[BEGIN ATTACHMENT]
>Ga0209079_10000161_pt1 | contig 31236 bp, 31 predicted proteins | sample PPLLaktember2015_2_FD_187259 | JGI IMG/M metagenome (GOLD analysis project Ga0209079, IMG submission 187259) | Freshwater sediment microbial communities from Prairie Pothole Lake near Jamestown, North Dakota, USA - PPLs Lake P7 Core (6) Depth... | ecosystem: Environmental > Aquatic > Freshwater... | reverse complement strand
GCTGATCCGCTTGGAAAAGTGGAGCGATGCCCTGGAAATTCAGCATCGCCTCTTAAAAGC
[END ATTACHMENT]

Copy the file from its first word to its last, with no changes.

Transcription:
>Ga0209079_10000161_pt1 | contig 31236 bp, 31 predicted proteins | sample PPLLaktember2015_2_FD_187259 | JGI IMG/M metagenome (GOLD analysis project Ga0209079, IMG submission 187259) | Freshwater sediment microbial communities from Prairie Pothole Lake near Jamestown, North Dakota, USA - PPLs Lake P7 Core (6) Depth... | ecosystem: Environmental > Aquatic > Freshwater... | reverse complement strand
GCTGATCCGCTTGGAAAAGTGGAGCGATGCCCTGGAAATTCAGCATCGCCTCTTAAAAGC